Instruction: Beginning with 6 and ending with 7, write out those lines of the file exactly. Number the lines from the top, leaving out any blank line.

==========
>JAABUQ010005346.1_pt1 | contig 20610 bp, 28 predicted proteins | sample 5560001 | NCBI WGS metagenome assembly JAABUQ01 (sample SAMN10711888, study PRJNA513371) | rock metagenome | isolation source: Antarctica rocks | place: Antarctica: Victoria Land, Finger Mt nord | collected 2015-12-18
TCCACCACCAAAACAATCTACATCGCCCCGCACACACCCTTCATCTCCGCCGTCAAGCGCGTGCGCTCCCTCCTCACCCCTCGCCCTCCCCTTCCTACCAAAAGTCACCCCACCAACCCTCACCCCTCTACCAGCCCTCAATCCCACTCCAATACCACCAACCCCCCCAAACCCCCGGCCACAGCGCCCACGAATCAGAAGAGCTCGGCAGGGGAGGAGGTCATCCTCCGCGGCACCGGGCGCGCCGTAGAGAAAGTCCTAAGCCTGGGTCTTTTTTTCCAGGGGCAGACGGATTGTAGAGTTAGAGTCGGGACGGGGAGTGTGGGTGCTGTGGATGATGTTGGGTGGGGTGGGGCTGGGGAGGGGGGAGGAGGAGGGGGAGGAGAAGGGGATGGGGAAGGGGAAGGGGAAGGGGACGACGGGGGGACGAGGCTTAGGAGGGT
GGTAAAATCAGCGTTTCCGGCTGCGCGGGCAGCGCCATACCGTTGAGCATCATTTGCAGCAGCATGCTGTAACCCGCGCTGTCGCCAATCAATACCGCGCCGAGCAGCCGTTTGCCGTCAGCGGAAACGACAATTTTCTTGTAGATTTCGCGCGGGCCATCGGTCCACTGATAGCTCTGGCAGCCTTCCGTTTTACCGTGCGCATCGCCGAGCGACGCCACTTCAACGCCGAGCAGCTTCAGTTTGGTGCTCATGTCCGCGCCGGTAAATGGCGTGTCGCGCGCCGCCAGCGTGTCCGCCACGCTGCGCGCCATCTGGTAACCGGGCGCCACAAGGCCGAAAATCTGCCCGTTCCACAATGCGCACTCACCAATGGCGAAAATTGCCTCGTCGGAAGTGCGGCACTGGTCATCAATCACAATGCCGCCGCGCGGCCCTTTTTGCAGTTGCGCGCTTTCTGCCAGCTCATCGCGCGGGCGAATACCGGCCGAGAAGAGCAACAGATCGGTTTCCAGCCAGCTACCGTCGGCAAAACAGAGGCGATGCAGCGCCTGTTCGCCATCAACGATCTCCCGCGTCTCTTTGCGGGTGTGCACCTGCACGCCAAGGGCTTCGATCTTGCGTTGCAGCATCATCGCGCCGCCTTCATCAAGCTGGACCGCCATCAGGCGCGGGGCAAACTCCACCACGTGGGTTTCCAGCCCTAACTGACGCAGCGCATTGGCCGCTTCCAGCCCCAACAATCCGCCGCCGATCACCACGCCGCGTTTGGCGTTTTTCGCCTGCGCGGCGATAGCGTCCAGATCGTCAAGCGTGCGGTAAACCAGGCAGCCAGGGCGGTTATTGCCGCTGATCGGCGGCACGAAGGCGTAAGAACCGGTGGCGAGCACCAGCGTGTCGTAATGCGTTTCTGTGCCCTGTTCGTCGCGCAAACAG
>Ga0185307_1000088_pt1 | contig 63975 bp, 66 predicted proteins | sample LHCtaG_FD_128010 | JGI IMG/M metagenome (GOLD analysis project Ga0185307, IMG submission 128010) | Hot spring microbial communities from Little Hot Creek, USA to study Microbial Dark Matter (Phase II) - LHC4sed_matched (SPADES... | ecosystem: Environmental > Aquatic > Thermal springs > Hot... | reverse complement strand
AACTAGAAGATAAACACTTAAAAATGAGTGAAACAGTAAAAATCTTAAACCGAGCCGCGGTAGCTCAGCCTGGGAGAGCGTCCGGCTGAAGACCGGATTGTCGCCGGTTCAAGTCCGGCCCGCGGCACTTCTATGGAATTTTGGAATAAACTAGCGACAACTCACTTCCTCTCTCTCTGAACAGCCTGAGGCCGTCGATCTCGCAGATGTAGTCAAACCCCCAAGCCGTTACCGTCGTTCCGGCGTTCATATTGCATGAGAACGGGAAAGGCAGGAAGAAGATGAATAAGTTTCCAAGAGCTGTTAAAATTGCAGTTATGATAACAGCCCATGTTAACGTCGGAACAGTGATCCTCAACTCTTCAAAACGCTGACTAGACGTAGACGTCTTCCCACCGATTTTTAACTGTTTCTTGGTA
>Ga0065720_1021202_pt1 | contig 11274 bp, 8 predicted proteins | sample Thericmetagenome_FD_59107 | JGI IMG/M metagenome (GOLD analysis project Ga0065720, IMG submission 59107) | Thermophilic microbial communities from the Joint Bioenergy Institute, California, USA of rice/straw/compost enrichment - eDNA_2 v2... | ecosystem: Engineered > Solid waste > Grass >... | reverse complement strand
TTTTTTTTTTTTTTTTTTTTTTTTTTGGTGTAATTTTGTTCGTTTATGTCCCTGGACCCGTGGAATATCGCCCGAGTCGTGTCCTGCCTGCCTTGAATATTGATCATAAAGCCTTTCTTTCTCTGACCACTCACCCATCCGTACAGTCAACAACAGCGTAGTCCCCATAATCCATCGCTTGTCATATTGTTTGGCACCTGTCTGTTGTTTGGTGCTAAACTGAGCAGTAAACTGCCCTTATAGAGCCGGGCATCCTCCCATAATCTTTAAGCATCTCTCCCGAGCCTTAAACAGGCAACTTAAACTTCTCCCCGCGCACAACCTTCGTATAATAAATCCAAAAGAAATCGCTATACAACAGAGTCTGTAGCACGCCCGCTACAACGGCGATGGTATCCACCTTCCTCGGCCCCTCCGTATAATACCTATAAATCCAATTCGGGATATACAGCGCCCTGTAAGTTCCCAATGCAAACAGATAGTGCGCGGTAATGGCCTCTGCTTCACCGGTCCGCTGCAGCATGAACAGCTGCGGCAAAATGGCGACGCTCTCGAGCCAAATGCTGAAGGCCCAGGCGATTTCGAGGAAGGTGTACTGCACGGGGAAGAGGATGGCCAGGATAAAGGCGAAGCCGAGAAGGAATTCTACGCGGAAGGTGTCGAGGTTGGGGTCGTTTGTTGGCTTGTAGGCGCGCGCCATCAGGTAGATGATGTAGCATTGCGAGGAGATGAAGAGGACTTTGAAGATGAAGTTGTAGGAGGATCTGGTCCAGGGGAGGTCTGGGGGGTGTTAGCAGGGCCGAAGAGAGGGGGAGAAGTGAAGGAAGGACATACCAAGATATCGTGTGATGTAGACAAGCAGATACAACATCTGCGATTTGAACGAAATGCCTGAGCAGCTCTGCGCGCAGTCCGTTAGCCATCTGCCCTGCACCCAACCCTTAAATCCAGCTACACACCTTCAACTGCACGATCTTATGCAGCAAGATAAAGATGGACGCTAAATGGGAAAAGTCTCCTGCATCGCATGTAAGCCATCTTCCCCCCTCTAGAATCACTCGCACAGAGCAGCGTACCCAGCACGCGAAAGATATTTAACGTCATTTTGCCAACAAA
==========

>Ga0065720_1021202_pt1 | contig 11274 bp, 8 predicted proteins | sample Thericmetagenome_FD_59107 | JGI IMG/M metagenome (GOLD analysis project Ga0065720, IMG submission 59107) | Thermophilic microbial communities from the Joint Bioenergy Institute, California, USA of rice/straw/compost enrichment - eDNA_2 v2... | ecosystem: Engineered > Solid waste > Grass >... | reverse complement strand
TTTTTTTTTTTTTTTTTTTTTTTTTTGGTGTAATTTTGTTCGTTTATGTCCCTGGACCCGTGGAATATCGCCCGAGTCGTGTCCTGCCTGCCTTGAATATTGATCATAAAGCCTTTCTTTCTCTGACCACTCACCCATCCGTACAGTCAACAACAGCGTAGTCCCCATAATCCATCGCTTGTCATATTGTTTGGCACCTGTCTGTTGTTTGGTGCTAAACTGAGCAGTAAACTGCCCTTATAGAGCCGGGCATCCTCCCATAATCTTTAAGCATCTCTCCCGAGCCTTAAACAGGCAACTTAAACTTCTCCCCGCGCACAACCTTCGTATAATAAATCCAAAAGAAATCGCTATACAACAGAGTCTGTAGCACGCCCGCTACAACGGCGATGGTATCCACCTTCCTCGGCCCCTCCGTATAATACCTATAAATCCAATTCGGGATATACAGCGCCCTGTAAGTTCCCAATGCAAACAGATAGTGCGCGGTAATGGCCTCTGCTTCACCGGTCCGCTGCAGCATGAACAGCTGCGGCAAAATGGCGACGCTCTCGAGCCAAATGCTGAAGGCCCAGGCGATTTCGAGGAAGGTGTACTGCACGGGGAAGAGGATGGCCAGGATAAAGGCGAAGCCGAGAAGGAATTCTACGCGGAAGGTGTCGAGGTTGGGGTCGTTTGTTGGCTTGTAGGCGCGCGCCATCAGGTAGATGATGTAGCATTGCGAGGAGATGAAGAGGACTTTGAAGATGAAGTTGTAGGAGGATCTGGTCCAGGGGAGGTCTGGGGGGTGTTAGCAGGGCCGAAGAGAGGGGGAGAAGTGAAGGAAGGACATACCAAGATATCGTGTGATGTAGACAAGCAGATACAACATCTGCGATTTGAACGAAATGCCTGAGCAGCTCTGCGCGCAGTCCGTTAGCCATCTGCCCTGCACCCAACCCTTAAATCCAGCTACACACCTTCAACTGCACGATCTTATGCAGCAAGATAAAGATGGACGCTAAATGGGAAAAGTCTCCTGCATCGCATGTAAGCCATCTTCCCCCCTCTAGAATCACTCGCACAGAGCAGCGTACCCAGCACGCGAAAGATATTTAACGTCATTTTGCCAACAAA